One consequence of the Sushma story has been the BJP being consumed by speculation over the subplot of who leaked the news (which first came out in a British paper) to the Indian media. The other dimension to the story has been the well-chronicled narrative of Lalit Modi’s links to Rajasthan CM Vasundhararaje. A party MP is blunt: “It’s all bad news. We have the issue of shares being purchased in the CM’s son’s company and their value shooting up. There is scope to inv­estigate corruption, insider trading, occ­­upying government land and on top of all this Vasundhara’s image as a maharani gets magnified.” Meanwhile, the Cong­ress has accused BJP’s Chhattisgarh CM Raman Singh of being involved in a Rs 36,000 crore PDS scam, but that’s yet to make screaming headlines and prime-time news. What did is the saga of BJP’s Mathura MP and cine-star Hema Malini being involved in a road accident, where a two-year-old died. She was in a Merc­edes Benz, rushed to a private hospital, but days later tweeted about the victim’s father, driving an Alto, breaking road rules. It was her driver who was arrested so the entire episode smacked of insensitivity by a people’s representative.

It almost seems like there is no good news for the ruling party. While vet­e­rans reminisce about the past, the you­nger lot, in lighter moments, pose counter-questions of their own. Has the media turned against us? Why can’t we “manage” the media? They have been told no heads will roll and no one will be asked to resign unless proven by the courts to be guilty. After all, the entire parivar seems to be in this hamaam. Bes­ides, mass leaders like Chouhan and Vasundhara cannot be dismissed easily. That’s a thumb rule of politics across political parties.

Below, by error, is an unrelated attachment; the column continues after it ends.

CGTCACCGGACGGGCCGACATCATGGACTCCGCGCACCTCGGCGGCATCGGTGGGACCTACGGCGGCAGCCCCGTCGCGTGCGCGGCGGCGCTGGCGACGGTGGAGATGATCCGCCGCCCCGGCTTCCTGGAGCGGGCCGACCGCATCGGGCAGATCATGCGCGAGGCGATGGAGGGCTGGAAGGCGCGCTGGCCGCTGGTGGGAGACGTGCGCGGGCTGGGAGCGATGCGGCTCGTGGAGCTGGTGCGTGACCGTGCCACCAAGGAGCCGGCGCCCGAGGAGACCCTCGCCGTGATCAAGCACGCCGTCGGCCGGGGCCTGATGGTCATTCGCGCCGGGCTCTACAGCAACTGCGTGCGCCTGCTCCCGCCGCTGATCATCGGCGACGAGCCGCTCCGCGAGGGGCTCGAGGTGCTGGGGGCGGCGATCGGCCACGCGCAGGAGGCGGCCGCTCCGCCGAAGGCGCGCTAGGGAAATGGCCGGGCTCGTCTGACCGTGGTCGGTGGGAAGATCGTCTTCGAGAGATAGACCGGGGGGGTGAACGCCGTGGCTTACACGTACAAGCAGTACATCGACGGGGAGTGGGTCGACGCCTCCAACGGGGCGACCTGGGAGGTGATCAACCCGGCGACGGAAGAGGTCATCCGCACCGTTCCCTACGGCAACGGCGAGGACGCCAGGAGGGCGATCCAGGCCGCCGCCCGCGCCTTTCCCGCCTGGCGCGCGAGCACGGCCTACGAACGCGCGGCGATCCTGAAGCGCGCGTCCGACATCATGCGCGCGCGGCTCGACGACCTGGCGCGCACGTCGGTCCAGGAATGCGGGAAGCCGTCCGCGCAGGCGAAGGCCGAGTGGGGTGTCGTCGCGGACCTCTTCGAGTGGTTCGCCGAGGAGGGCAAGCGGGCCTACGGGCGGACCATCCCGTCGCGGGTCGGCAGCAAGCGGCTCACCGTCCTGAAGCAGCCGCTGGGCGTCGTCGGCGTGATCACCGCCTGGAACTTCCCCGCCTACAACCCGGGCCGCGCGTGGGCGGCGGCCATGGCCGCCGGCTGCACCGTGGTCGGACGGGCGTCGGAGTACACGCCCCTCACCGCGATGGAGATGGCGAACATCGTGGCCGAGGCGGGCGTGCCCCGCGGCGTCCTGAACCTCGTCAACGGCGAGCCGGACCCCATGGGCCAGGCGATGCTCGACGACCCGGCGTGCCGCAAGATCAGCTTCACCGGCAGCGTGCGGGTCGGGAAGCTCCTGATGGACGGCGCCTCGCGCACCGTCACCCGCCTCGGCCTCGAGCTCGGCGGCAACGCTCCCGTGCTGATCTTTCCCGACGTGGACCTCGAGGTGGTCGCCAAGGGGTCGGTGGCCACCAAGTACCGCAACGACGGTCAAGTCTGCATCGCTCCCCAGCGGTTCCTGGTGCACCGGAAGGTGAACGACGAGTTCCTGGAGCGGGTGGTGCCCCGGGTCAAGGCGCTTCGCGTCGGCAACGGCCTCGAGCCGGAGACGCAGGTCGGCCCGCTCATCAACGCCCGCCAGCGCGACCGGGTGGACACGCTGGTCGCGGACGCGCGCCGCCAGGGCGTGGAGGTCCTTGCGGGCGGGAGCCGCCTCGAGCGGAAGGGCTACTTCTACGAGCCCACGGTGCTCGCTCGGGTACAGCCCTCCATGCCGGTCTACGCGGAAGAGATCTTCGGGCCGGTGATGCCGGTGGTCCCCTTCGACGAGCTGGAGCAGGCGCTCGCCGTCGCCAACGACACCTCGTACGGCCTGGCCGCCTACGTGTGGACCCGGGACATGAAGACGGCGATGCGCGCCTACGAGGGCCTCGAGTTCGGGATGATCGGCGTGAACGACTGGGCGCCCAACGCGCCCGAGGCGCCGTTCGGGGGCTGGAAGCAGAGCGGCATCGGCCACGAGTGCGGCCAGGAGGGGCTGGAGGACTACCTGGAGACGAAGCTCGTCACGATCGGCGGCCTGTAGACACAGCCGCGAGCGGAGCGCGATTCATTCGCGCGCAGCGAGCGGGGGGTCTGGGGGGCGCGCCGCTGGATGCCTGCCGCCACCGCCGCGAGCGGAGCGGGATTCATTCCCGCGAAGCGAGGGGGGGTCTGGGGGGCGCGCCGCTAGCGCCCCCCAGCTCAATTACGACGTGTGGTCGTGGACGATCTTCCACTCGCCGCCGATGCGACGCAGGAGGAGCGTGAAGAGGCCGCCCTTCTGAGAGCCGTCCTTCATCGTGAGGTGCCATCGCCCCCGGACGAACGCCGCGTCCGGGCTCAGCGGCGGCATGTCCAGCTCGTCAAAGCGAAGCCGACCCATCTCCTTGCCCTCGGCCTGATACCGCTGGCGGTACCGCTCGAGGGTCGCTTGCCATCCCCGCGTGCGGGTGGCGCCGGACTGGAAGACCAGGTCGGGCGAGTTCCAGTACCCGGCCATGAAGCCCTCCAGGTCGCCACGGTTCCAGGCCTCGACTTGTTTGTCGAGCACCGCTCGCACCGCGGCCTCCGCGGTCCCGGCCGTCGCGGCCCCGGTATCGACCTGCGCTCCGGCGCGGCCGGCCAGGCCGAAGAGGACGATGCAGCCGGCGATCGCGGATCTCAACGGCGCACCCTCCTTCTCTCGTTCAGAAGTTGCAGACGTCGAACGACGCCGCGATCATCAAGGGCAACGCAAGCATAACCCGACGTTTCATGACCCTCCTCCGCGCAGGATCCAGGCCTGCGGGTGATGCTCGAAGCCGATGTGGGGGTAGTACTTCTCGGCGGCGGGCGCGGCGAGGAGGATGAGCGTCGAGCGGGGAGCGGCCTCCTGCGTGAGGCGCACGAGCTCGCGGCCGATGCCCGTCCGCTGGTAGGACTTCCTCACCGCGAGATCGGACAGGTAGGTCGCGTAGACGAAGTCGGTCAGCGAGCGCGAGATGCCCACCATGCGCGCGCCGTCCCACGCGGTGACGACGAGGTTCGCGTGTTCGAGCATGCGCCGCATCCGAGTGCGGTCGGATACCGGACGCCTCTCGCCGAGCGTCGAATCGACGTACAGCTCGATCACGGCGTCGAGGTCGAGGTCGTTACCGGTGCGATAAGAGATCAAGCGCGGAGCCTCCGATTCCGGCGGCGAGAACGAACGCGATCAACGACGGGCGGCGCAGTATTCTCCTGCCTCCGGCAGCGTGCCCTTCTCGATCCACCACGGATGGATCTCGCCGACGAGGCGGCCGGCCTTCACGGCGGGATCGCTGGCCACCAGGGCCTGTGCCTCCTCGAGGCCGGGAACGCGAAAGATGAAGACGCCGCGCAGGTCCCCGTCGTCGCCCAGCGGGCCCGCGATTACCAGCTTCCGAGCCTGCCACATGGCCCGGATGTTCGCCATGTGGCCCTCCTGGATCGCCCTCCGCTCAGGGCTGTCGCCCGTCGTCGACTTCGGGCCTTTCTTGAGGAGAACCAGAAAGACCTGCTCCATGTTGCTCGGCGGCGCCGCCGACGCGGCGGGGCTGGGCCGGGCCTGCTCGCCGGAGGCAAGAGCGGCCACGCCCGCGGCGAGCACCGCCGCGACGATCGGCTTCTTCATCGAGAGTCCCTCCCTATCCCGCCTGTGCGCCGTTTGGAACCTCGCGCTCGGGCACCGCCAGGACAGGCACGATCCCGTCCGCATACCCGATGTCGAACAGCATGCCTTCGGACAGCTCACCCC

Still, there is the realisation that the monsoon session of Parliament, due to start on July 21, will be a washout. The impact of Lalitgate and Vyapam will be felt even more forcefully and conventional wisdom suggest they can forget controversial legislation such as bringing changes to the land acquisition laws.

The faithful do console themselves in the belief that the PM remains untainted and his image still soars high. True, he tries to fly at an altitude that is above the dark clouds, to and fro from foreign lands. But the ground beneath the feet of the mere mortals in his party is shifting in the mother country. It has been suggested that the PM maintain a doctrine of sil­ence, but the unique logistics of democracy will force him to speak soon. There will no doubt be a ‘Mann ki Baat’ soon. Bes­ides, August 15 is just a month away and even if he chooses to just make a speech high on rhetorical flourish on that significant day, a session of Parlia­ment is round the corner.

Even if Modi were to want a cleansing process, he has few choices. The more gifted people in his party are all apparently now tainted while there is simultaneously a lack of talent quite visible in the pool from which ministers and off­ice-bearers have been chosen. Journalist M.J. Akbar is expected to be included in the council of ministers whenever there is a reshuffle/expansion. A BJP veteran quips: “He will almost appear to be a genius given the current lot of Aristotles and Platos in our party.”